Thursday, April 06, 2006
bush and cheney outed plame
I. Lewis "Scooter" Libby testified to a federal grand jury that he had received "approval from the President through the Vice President" to divulge portions of a National Intelligence Estimate (NIE) regarding Saddam Hussein's purported efforts to develop nuclear weapons, according to the court papers. Libby was said to have testified that such presidential authorization to disclose classified information was "unique in his recollection," the court papers further said.this comports fully with previous information that libby had learned of plame's identity through vice president cheney.
Bush and Cheney authorized the release of the information regarding the NIE in the summer of 2003, according to court documents, as part of a damage-control effort undertaken only days after former ambassador Joseph C. Wilson IV alleged in an op-ed in The New York Times that claims by Bush that Saddam Hussein had attempted to procure uranium from the African nation of Niger were most likely a hoax.
According to the court papers, "At some point after the publication of the July 6 Op Ed by Mr. Wilson, Vice President Cheney, [Libby's] immediate supervisor, expressed concerns to [Libby] regarding whether Mr. Wilson's trip was legitimate or whether it was in effect a junket set up by Mr. Wilson's wife."
Wilson's wife, Valerie Plame, was a covert CIA officer at the time, and Cheney, Libby, and other Bush administration officials believed that Wilson's allegations could be discredited if it could be shown that Plame had suggested that her husband be sent on the CIA-sponsored mission to Niger.
Two days after Wilson's op-ed, Libby met with then-New York Times reporter Judith Miller and not only disclosed portions of the NIE, but also Plame's CIA employment and potential role in her husband's trip.
Regarding that meeting, Libby "te that he was specifically authorized in advance... to disclose the key judgments of stifiedthe classified NIE to Miller" because Vice President Cheney believed it to be "very important" to do so, the court papers filed Wednesday said. The New York Sun reported the court filing on its Web site early Thursday.
Libby "further testified that he at first advised the Vice President that he could not have this conversation with reporter Miller because of the classified nature of the NIE," the court papers said. Libby "testified that the Vice President had advised [Libby] that the President had authorized [Libby] to disclose relevant portions of the NIE."
to be clear, libby's testimony claims that he was authorized to disclose parts of the national intelligence estimate -- it does not specifically claim that he was authorized to reveal plame's identity. however, there is a chain of conditional probabilities that would seem to put the issue safely beyond reasonable doubt, even if it cannot be proven.
moreover, if libby's testimony is true, it would expose yet another deception in an ever-lengthening chain for the bush administration, as the president has long claimed to know nothing about how this information was leaked.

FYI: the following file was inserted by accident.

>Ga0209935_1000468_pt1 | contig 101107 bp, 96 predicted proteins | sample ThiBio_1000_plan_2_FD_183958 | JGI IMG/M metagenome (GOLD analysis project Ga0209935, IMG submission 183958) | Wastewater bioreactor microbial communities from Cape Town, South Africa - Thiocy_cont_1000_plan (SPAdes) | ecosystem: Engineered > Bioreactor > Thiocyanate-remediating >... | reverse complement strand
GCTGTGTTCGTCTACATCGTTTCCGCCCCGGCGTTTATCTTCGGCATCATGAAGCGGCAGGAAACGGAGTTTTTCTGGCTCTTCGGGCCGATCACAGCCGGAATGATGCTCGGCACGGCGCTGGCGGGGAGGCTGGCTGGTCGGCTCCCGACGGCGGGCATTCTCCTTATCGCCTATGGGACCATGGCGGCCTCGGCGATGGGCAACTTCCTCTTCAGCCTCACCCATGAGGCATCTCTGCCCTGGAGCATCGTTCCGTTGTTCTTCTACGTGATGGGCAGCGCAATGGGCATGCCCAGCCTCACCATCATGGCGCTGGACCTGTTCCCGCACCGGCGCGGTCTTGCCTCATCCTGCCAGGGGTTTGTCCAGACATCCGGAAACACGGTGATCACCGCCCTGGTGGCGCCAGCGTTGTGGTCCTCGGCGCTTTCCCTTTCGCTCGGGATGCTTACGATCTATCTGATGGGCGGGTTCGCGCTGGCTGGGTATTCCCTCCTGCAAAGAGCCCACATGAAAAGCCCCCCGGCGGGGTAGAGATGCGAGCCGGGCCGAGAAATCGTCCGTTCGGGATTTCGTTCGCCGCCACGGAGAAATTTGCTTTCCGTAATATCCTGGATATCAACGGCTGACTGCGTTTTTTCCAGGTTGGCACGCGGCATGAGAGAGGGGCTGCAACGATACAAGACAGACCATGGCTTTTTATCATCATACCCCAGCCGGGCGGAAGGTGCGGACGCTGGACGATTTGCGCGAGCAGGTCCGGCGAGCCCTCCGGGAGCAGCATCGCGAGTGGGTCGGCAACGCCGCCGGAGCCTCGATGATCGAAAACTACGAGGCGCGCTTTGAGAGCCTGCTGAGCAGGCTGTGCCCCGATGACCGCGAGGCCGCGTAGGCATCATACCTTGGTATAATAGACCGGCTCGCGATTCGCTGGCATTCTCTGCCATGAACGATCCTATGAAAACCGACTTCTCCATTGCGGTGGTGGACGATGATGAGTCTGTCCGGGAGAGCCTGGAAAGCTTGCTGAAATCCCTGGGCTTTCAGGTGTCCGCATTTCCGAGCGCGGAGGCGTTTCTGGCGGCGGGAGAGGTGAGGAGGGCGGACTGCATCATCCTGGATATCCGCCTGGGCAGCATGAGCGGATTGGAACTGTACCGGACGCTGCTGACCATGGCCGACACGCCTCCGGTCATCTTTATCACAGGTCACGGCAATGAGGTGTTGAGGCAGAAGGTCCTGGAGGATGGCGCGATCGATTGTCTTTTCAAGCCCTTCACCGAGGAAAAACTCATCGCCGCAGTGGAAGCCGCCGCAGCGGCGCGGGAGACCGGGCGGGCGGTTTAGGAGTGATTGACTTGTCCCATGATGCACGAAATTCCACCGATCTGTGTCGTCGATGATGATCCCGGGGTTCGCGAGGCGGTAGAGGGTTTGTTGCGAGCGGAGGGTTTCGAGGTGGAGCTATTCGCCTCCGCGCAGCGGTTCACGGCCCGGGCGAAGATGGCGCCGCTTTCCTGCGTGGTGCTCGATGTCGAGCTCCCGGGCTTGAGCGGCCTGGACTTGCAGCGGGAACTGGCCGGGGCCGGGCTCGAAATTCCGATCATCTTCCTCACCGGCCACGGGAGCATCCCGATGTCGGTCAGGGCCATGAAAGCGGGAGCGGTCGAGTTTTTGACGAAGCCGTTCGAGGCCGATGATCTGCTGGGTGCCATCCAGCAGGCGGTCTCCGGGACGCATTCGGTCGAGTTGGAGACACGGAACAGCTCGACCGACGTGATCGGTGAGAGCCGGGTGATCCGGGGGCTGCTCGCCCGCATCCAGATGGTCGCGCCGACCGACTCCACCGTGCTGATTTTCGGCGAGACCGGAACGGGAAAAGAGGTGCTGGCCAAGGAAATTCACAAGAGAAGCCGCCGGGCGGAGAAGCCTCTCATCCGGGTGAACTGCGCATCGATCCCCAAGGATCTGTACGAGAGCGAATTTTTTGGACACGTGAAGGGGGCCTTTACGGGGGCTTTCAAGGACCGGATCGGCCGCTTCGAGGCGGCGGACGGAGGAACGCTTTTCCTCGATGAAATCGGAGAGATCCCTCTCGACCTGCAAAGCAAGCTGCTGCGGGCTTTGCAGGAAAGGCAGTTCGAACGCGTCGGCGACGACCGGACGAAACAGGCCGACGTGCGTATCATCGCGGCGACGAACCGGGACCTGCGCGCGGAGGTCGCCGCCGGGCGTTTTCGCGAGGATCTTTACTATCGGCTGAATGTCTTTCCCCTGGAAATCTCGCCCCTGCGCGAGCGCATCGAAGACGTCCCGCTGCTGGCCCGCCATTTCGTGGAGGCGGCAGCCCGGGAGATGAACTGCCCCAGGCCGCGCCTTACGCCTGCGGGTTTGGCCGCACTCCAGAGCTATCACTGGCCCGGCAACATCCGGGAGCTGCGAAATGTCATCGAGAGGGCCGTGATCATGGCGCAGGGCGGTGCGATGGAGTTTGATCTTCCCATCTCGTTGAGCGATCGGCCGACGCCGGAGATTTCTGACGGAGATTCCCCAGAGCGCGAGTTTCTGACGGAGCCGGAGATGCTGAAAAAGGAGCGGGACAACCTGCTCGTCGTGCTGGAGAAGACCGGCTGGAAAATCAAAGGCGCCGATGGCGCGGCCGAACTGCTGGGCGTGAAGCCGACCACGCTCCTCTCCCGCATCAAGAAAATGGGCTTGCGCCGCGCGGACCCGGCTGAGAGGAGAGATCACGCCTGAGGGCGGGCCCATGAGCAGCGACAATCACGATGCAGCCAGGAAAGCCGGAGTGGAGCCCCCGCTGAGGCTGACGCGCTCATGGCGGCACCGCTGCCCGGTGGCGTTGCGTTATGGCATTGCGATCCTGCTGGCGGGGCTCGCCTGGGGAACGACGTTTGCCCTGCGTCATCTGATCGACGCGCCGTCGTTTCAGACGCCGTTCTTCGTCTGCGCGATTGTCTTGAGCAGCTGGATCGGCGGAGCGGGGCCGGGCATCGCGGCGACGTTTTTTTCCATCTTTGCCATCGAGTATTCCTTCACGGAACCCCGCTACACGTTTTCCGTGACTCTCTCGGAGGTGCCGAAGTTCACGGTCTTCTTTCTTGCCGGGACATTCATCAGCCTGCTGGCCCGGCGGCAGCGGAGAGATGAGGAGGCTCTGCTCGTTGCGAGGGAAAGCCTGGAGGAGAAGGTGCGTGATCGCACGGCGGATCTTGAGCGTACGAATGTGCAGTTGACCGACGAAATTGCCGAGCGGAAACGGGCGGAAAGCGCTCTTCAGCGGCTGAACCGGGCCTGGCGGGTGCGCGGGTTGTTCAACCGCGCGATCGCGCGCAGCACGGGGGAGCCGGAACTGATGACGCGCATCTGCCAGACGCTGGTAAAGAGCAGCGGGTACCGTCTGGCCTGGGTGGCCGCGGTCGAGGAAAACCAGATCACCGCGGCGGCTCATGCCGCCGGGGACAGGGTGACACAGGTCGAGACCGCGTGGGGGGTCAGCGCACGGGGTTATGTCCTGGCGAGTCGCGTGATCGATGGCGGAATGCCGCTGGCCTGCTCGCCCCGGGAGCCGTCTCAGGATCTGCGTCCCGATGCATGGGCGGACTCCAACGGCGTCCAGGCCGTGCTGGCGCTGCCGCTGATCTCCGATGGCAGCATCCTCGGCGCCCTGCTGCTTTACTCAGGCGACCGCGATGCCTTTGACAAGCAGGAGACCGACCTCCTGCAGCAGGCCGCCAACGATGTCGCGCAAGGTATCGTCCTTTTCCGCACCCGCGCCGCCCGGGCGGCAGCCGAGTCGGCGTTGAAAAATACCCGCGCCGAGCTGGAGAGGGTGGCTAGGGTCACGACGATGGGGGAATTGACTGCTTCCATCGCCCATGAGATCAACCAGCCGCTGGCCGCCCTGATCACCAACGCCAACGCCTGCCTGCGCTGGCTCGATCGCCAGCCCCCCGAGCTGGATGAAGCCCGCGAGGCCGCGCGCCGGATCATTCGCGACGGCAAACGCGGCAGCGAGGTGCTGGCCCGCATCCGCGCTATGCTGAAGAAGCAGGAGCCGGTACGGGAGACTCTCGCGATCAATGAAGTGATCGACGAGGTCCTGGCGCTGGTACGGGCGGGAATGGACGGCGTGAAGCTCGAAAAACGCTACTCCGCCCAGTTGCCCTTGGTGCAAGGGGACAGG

note that leaks to bob woodward were part of what libby claims to have been authorized by the president to do.
Although not reflected in the court papers, two senior government officials said in interviews with National Journal in recent days that Libby has also asserted that Cheney authorized him to leak classified information to a number of journalists during the run-up to war with Iraq. In some instances, the information leaked was directly discussed with the Vice President, while in other instances Libby believed he had broad authority to release information that would make the case to go to war.this sets the stage for a very intriguing process. the bush administration, among many other gross and unprecedented claims of totalitarian authority, claims to be able to declassify information unilaterally by the authority of the president. legal scholarship debates this point, but the administration will certainly claim on this ground that the revealing of the estimate or of plame's identity, being directed by the president, was legal.
In yet another instance, Libby had claimed that President Bush authorized Libby to speak to and provide classified information to Washington Post assistant managing editor Bob Woodward for "Plan of Attack," a book written by Woodward about the run-up to the Iraqi war.
the investigation of patrick fitzgerald will have to determine where further indictments are warranted, but this much is becoming clearer: plame's undercover identity was outed by the very highest offices of the land -- whether as mere revenge for her husband's writing in the new york times or as a means to defusing an investigation into the niger-yellowcake forgeries being conducted by plame's outfit in the cia or both. bush is, of course, immune to prosecution by law enforcement no matter how blatant the transgression -- it is left to congress to remonstrate and punish a sitting president.
and this is why the 2006 midterms increasingly look politically important. there has long been a wide fringe movement of leftist activism energized to try to impeach bush. but what are the real chances of electing democratic majorities in the house and senate such that bush could be impeached? such a possibility seems remote to this page, following so closely on the gerrymandering which followed the 2000 census -- even abysmal popularity of this failing president and the thick smell of scandal that covers the republican party may not be enough to turn specially-designed congressional districts from red to blue.
in the end, impeachment would almost necessarily rely upon republican house members, alienated from their leadership on points of principle, to risk forsaking party money and machinery to indict a republican president. that seems impossible.